So once again, what supports me in having that kind of strength? What supports me in waking up, in coming into this simple quality of ‘Buddho’ – ‘awake’. That is something we have to know for ourselves of course, but the teachings lay out the qualities of dana, sila, samadhi, metta, karuna, mudita, upekkha, and so on. These are what we are cultivating. Yet it seems to be a case of more than cultivating; a case both of cultivating and…tasting. Eating the fruit of our practice, and with that nourishment we have the possibility to wake up.

Also, I find it helpful to recollect the qualities of awakening, of nibbana,. Particularly if things have got a bit rough, I’ll recollect and chant the epithets the Buddha gave for nibbana: asokam, virajam, khemam: sorrowless, dustless, secure – on and on they go. I’ll notice what it’s like to contact these with the mind. There is the sorrowless, there is the dustless, there is the secure. It seems to help contain the experience of the insecure, the dusty, the sorrowful: yes there are these, and there is that which is not these. "Not these" isn’t quite right: there is that which knows these, which isn’t bound by them. This awakening aspect of the mind. We can begin to let the mind resonate with it’s deepest nature, so that it can be with the arrows and confusion that Mara is presenting us, and not believe them: they’ll have nowhere to land.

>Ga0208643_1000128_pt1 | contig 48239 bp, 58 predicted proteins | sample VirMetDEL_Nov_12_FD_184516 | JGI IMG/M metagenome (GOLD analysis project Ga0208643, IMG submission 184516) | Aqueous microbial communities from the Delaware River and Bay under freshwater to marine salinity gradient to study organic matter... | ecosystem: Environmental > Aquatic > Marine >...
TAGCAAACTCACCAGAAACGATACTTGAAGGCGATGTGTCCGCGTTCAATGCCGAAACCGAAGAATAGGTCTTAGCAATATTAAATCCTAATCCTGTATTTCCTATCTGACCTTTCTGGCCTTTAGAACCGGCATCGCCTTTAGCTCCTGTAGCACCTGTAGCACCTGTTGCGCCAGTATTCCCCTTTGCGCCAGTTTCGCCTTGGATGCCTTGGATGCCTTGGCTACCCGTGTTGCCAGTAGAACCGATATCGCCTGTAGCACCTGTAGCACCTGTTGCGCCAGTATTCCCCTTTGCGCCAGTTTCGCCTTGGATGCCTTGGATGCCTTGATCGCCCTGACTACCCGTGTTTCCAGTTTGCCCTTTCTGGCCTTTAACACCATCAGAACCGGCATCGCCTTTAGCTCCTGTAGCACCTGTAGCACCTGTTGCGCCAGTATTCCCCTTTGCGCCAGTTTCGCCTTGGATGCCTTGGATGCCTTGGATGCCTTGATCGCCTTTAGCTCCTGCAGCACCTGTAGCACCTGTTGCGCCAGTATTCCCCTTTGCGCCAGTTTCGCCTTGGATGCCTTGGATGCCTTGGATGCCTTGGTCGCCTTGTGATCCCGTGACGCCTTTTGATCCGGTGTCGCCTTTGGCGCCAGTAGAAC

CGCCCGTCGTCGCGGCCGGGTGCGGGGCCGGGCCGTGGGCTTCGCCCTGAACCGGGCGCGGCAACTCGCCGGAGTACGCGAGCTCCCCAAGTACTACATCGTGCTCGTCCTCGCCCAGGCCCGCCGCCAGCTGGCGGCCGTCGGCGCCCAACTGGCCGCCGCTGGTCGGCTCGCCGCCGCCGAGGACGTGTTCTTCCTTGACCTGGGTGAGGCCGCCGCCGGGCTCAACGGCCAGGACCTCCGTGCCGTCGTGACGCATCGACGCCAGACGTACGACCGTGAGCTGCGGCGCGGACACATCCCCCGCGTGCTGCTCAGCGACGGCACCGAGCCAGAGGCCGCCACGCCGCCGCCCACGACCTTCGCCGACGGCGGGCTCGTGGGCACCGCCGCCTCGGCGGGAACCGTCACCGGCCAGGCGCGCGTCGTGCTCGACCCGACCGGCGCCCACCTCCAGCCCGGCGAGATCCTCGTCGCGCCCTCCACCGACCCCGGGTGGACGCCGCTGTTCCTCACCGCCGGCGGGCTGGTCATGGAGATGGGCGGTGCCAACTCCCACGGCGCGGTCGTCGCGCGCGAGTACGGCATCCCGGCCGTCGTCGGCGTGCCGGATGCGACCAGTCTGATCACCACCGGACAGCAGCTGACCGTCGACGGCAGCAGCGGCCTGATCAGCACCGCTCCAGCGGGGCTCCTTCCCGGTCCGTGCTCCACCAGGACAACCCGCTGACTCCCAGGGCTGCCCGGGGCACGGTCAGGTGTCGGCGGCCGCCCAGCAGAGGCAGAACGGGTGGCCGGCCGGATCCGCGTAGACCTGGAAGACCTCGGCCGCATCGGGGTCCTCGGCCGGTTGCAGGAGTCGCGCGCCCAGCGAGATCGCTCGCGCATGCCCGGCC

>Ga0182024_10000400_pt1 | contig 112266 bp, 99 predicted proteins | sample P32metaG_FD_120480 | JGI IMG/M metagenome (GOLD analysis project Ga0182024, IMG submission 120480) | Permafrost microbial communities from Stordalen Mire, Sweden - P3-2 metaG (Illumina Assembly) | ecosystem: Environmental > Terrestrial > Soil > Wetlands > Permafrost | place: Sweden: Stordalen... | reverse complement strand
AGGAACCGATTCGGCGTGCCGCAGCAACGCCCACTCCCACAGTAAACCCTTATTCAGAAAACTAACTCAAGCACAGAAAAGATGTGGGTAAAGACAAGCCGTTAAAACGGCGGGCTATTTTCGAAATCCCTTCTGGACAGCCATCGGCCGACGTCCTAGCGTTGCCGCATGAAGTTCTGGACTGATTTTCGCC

thaniya“Ajahn Thaniya is a senior nun who guides the nuns' community at Cittaviveka, Chithurst Buddhist Monastery.

Under the Bodhi Tree" has been adapted from a Dhamma talk she offered there on May 10, 2005.


The recorded talk is available at www.dhammatalks.org.uk




 




TEN PARAMIS

generosity
virtue
renunciation
discernment/wisdom
energy/persistence
patience/forbearance
truthfulness
determination
loving-kindness
equanimity
dana
sila
nekkhamma
panya
viriya
khanti
sacca
adhitthana
metta
upekkha